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Front Page » April 10, 2007 » Lifestyle » Eagle Scouts
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Eagle Scouts


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By BRANDI ANDERSON
Staff writer

Sam Kofford receives his Eagle award from Derrell Lake.

The Buckhorn District Eagle Scout Banquet was held on March 23 at the Museum of the San Rafael. Derrell Lake welcomed everyone and thanked them for coming to the special occasion for the Eagle Scouts who worked hard to be honored that night.

The Huntington Stake Eagle Scouts of 2006 presented a slide show and audio of how the song The Star Spangled Banner came to be. It started by talking about Francis Key a young lawyer. When the British and America went to war in 1812 Key was sent to negotiate with the British to release American prisoners.

They told them that they were free but it wouldn't matter because if America did not lay down their flag then the British said they were going to remove it. The British gathered all their weapons and unleashed against America. The prisoners said you can't shell that fort, it is full of women and children.

The British replied by saying if they will not lower that flag then you will be under British rule. Throughout the night the prisoners kept asking Key where the flag was. Key kept replying "it's still up." They knew that as soon as the flag was not flying that America had lost and Britain would rule America. One of the British colonels said your people are insane. One of the Americans said that's what makes America great, "He will die on his feet before he will die on his knees."

The prisoners prayed saying God keep that flag flying where we saw it last. In the morning the flag was still up. Later Key said that the flag had been hit. Men went to hold up the flag until they died and then they were replaced by more soldiers. Key was inspired by those nights and wrote the song. The Huntington scouts then presented the flag.

Nathan Brower receives his award from Danna Gray.

The guest speaker, Dr. William Pratt, USTAR Regional Director spoke, first by telling the scouts "What you have done is nothing less than wonderful." Pratt gave some history on him and where he came from. He said that he issorry to say that he is not a scout so he did some research on the scouting program.

Scouting was founded in 1910 and has brought values to 104 million people. He gave some scout statistics saying, of 100 scouts, only rarely will one ever appear before a juvenile court judge; each of the 100 will learn something from scouting; almost all will develop hobbies that will add interest throughout the rest of their lives; one half will serve in the military; at least one will use it to save another person's life and many will credit it with saving their own life. Pratt gave percentages of scouts that became leaders; 85 percent of student council presidents, 89 percent of senior class presidents, 75 percent of school publication editors, 71 of football captains, 64 percent of Air Force Academy graduates, 68 percent of West Point graduates and 26 of the first 29 astronauts. Pratt said that are some very famous Eagle Scouts such as Gerald Ford the first president to be an Eagle Scout; Steven Spielberg, film director and producer and astronaut Neal Armstrong. Pratt went on to tell the scouts to find a motto for your life and live by it. He said that his motto is to serve with integrity.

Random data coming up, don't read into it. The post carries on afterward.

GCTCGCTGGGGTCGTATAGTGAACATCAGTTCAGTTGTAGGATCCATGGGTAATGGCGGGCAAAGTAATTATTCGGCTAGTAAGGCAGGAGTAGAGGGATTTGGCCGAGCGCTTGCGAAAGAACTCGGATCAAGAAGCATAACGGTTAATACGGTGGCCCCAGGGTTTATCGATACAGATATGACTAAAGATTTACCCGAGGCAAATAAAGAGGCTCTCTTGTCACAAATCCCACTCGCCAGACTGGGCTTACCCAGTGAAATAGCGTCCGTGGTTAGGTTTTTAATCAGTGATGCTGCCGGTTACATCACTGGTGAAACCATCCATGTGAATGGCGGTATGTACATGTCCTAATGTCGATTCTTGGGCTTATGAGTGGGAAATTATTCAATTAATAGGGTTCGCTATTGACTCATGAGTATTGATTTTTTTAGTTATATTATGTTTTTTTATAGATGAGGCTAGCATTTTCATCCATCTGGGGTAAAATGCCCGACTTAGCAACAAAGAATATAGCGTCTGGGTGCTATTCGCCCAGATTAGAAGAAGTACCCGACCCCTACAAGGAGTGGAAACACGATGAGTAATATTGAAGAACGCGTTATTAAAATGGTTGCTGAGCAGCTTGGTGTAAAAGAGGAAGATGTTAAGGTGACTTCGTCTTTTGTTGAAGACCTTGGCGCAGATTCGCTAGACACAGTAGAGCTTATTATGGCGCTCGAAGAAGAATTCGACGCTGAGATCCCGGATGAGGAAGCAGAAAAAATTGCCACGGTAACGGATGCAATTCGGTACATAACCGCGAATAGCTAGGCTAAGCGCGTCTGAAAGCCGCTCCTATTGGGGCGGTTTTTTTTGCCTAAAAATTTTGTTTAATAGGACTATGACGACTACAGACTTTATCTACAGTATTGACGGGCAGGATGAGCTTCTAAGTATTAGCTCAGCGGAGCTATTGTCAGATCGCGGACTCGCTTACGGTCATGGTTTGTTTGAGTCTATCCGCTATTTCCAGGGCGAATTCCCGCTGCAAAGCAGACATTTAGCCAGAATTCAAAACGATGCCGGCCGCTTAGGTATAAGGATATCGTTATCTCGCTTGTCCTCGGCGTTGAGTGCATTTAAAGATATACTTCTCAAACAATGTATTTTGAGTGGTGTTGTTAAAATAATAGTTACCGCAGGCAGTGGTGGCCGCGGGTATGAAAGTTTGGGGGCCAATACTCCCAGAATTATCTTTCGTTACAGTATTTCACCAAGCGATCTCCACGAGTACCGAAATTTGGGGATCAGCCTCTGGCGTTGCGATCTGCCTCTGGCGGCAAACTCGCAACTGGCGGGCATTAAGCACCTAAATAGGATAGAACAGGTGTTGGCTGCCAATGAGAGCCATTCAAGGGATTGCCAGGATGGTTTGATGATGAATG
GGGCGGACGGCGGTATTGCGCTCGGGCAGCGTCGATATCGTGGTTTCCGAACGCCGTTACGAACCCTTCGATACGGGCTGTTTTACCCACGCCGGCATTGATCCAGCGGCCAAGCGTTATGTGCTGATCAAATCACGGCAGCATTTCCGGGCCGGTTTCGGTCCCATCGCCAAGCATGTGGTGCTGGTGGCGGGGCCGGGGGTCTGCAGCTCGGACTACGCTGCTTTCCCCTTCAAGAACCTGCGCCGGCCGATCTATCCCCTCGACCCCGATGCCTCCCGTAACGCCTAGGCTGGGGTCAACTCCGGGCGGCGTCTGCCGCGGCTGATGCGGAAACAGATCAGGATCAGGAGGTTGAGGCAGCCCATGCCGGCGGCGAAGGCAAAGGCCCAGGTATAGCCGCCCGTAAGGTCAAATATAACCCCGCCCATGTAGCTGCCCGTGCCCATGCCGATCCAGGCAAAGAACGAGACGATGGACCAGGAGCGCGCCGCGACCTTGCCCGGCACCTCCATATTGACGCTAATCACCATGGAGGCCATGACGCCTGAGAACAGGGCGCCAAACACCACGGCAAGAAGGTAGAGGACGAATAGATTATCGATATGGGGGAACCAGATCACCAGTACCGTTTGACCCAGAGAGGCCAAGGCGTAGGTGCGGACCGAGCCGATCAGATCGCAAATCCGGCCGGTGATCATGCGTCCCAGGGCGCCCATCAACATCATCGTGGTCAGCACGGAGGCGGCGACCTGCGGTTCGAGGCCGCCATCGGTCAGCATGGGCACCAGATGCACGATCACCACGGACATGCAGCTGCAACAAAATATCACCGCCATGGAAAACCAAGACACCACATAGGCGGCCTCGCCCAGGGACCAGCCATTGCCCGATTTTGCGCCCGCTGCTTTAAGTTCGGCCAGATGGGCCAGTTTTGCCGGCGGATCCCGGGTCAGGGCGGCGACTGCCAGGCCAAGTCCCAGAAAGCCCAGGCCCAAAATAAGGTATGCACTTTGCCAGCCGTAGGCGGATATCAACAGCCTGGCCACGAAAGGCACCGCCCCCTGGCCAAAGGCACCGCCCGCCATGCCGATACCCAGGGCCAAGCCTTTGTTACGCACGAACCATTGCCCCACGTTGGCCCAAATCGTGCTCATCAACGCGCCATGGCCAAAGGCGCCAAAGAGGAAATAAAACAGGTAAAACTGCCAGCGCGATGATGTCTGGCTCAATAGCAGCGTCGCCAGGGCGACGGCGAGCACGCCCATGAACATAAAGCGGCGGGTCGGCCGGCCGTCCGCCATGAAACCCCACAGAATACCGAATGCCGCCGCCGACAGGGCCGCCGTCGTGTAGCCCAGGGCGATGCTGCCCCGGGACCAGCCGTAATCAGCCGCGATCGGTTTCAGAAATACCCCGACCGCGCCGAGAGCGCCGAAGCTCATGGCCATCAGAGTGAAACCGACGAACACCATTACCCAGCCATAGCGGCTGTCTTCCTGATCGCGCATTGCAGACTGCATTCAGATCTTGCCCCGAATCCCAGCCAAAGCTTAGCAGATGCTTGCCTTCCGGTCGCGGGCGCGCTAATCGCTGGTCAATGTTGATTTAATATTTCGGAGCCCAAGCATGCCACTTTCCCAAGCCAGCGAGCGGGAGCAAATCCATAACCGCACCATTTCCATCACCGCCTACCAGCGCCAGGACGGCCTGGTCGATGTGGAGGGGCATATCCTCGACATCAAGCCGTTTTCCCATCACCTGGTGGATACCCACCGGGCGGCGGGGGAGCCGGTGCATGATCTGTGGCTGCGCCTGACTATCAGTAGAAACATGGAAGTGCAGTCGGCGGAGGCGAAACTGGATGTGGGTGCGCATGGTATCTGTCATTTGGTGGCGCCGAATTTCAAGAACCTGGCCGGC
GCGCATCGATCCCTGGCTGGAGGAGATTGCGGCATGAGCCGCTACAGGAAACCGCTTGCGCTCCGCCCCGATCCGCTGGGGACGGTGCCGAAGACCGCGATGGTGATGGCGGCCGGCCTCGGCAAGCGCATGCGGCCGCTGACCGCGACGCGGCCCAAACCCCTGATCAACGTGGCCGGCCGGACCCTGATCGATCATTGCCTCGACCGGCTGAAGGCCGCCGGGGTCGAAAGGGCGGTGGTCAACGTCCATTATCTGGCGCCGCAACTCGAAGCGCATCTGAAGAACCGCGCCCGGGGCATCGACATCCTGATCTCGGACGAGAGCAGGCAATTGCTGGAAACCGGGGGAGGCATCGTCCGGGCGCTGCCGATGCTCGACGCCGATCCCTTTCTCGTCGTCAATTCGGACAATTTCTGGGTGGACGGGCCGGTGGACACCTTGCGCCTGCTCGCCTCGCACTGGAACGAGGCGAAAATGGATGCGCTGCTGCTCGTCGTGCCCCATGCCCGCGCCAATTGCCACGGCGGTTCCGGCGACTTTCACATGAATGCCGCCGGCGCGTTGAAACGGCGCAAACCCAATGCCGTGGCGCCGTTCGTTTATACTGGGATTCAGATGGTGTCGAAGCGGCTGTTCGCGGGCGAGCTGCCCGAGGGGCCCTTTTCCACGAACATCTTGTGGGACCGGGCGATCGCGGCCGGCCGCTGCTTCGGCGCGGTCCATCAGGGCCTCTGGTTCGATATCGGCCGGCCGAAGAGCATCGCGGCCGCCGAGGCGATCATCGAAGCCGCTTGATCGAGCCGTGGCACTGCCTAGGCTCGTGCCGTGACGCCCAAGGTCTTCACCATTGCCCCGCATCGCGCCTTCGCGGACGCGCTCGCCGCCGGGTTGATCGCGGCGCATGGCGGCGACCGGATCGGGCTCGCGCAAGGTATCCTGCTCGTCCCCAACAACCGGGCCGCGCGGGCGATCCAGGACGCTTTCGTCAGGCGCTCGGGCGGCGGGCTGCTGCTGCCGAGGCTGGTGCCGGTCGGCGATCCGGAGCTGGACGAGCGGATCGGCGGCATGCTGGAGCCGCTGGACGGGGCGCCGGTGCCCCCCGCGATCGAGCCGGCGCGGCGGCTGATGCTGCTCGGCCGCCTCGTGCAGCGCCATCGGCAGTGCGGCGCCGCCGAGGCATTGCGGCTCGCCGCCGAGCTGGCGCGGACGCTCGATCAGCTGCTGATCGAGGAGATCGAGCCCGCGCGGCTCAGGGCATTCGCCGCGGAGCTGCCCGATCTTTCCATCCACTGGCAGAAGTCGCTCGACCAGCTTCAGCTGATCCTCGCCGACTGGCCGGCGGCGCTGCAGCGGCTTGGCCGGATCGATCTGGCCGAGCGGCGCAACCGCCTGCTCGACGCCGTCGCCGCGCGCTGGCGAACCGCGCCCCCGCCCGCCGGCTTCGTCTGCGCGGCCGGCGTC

Pratt related a story of the Battle of Chickamauga. The soldiers came out shoulder to shoulder as they advanced along the long murderous field. Every time one fell to a bullet the ranks filled in. As in life there are many dangers for children. We watch children fall to drug overdose and soon the gaps appear. He said "You've made it across the field. You've shown yourself worthy for this award."

Pratt gave some traits of scouts: they are trustworthy; brave, they stand up for what is right; cheerful, take lemons and make lemonade; they create hope; master yourself before another; loyal; to be serious but never take yourself too seriously; and taught to be a gentlemen. Pratt ended by saying this is a new world, a world of change, making life most exciting of all times. Congratulations on your accomplishment, find a motto and be men of honor.

Dennis Dooley of Elks Price Lodge gave final remarks. He started by telling a story of a boy who is walking down the road and sees a big green frog, so he picks it up and puts it in his pocket. Pretty soon he hears let me out, let me out, let me out.

The boy looks around and see nothing so he pulls out the frog. The frogs said I'll become a beautiful princess if you kiss me. The club scout put the frog back in his pocket and said I don't have time for girls, but a talking frog is seriously cool. Dooley closed by saying, "become the kind of men that we trust in our nation. Job well done."

The Eagle Scouts were called forward to receive their awards at the end of the night. The Eagle Scouts were; Jacob Begay, Kayden Behling, Keith Bird, Nathan Brower, Landon Fehlberg, Lane Gardner, Steven Giles, Jake Gordon, Aaron Ison, Bryan Ison, Tate Jensen, Cort Jensen, Kade Jones, Cameron Jorgensen, Aaron Knighton, Joshua Knighton, Sam Kofford, Brett Mecham, Erik Nielsen, Trenton Oakeson, Tyler Swenson and Colton Wilcox.


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